San Diego Based KONY 2012 Campaign Creators Threaten Lawsuit For Infringing on Trademarks

By Joseph Mandour on June 25, 2012

target_aim-thumb-200x133-33997 San Diego – The creators of the now infamous KONY 2012 YouTube video seen around the world more than 90 million times has recently threatened the owners of Kickstriker.com with a lawsuit for infringing on multiple of its trademarks.

The KONY 2012 phenomenon as seen on Facebook, YouTube, and posters throughout the United States tugged at the heart strings of people everywhere as the creators of the video aimed to capture Joseph Kony, leader of the Lord’s Resistance Army (LRA) in Uganda. It has been estimated that Joseph Kony and the LRA are responsible for abducting more than 30,000 children and forcing them to murder other innocent people. The movement is also referred to as the ‘Invisible Children’ and supporters are able to make donations towards the cause on its website to capture Kony.

Kickstriker.com, a new website, has recently posted a video parodying KONY 2012. The website is run by three graduate students Josh Begley, Mehan Jayasuriya and James Borda who are currently enrolled in New York University’s Interactive Telecommunications Program. On the website, visitors are able to donate money to the KONY 2012 campaign to “hire mercenaries to hunt down Kony”. The students use dark humor as a satire on military issues around the world even promising that if a donation of over $5,000 is made the person donating will receive one of Kony’s teeth to commemorate their role in ending his reign of terror.” The website does disclaim however that “Kickstriker is a hoax.”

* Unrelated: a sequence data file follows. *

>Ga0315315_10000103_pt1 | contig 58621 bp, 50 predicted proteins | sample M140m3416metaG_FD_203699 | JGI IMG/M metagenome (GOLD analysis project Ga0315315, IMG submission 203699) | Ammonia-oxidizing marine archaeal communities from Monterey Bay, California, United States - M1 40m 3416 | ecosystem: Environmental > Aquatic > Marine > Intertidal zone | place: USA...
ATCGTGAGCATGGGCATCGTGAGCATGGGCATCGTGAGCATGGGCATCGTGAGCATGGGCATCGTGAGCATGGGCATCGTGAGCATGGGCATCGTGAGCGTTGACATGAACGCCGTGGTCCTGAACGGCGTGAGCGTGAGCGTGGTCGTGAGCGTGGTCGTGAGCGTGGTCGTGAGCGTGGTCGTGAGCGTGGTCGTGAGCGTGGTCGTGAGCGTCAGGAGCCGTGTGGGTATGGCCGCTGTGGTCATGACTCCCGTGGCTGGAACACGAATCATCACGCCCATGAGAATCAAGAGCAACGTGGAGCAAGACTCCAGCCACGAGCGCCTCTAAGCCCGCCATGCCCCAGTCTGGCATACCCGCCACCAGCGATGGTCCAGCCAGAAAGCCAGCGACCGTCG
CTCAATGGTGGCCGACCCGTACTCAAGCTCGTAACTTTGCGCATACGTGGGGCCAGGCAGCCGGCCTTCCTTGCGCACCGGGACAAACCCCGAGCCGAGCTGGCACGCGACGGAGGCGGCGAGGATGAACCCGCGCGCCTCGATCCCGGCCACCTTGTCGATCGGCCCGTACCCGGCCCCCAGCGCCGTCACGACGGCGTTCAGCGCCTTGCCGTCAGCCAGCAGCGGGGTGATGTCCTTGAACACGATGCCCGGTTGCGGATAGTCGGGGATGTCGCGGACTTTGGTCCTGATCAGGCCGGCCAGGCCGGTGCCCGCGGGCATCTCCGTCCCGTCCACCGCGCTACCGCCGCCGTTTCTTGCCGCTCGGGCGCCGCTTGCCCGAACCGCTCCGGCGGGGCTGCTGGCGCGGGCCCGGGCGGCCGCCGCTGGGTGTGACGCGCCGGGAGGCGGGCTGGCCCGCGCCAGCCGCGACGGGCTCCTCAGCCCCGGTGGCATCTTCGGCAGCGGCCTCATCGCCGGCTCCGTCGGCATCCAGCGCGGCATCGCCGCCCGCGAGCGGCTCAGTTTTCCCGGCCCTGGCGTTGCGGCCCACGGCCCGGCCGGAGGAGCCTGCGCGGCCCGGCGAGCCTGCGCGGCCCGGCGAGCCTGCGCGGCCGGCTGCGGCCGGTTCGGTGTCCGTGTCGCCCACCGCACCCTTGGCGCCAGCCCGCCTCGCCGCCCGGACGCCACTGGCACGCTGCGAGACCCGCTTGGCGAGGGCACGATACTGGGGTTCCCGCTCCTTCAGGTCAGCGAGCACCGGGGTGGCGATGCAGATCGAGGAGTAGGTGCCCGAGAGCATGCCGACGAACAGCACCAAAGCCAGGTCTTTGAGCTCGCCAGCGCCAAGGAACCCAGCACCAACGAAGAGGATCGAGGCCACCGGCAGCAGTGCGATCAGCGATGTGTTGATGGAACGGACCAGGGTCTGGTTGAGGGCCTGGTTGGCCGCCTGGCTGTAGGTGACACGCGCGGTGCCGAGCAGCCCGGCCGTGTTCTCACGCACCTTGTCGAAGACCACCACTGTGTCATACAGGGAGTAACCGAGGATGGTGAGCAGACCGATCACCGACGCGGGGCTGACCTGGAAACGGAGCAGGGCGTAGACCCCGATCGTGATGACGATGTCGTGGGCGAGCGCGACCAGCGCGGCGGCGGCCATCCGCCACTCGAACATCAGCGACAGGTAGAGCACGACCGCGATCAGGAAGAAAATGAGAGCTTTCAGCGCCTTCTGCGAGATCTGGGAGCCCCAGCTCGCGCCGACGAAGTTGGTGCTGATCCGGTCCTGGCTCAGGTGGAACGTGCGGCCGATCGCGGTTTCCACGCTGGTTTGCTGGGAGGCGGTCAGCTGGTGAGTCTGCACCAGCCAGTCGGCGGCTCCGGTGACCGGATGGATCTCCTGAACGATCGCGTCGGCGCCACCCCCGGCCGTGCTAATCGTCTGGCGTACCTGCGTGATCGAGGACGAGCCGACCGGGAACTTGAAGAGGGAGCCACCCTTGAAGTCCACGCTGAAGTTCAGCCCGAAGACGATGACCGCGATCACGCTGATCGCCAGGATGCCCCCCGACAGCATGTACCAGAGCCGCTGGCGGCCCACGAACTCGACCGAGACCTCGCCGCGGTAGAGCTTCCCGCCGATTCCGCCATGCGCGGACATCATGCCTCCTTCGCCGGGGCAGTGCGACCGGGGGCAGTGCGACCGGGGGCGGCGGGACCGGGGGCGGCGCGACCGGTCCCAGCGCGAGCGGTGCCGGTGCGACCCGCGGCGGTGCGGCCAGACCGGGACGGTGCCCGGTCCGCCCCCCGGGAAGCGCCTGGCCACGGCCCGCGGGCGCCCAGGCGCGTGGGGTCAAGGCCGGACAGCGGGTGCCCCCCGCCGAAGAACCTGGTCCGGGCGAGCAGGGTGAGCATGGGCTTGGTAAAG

The Invisible Children campaign creators did not find Kickstriker’s humor amusing, whatsoever. In fact, a cease and desist letter was sent to the creators of Kickstriker demanding that the use of the trademarks ‘KONY 2012’ and ‘Invisible Children’ be removed and stated “this impermissible use is a blatant and egregious infringement of Invisible Children’s valuable copyright and trademark rights.”

The makers of Kickstriker are enforcing their right to freedom of speech and say that they are not infringing on the trademarks. A statement from the company was made saying, “The purpose of our website, Kickstriker.com (henceforth ‘Kickstriker’), is to critique a number of institutions, including Invisible Children, through the use of political satire,” and “as such, while Kickstriker makes use of the trademarked terms ‘Invisible Children’ and ‘KONY 2012,’ these uses are protected under the doctrine of fair use, which allows for such uses for the purposes of criticism and commentary.”

This is not the first time that San Diego based Invisible Children has been surrounded by controversy. Recently the director of the KONY 2012 video and co-creator of the campaign Jason Russell was video-taped standing naked in the streets of San Diego cussing and shouting to nearby street traffic. Russell was detained and treated for dehydration.

Hopefully, the original message of the campaign will prevail, Joseph Kony will be captured, and there will be invisible children no more.

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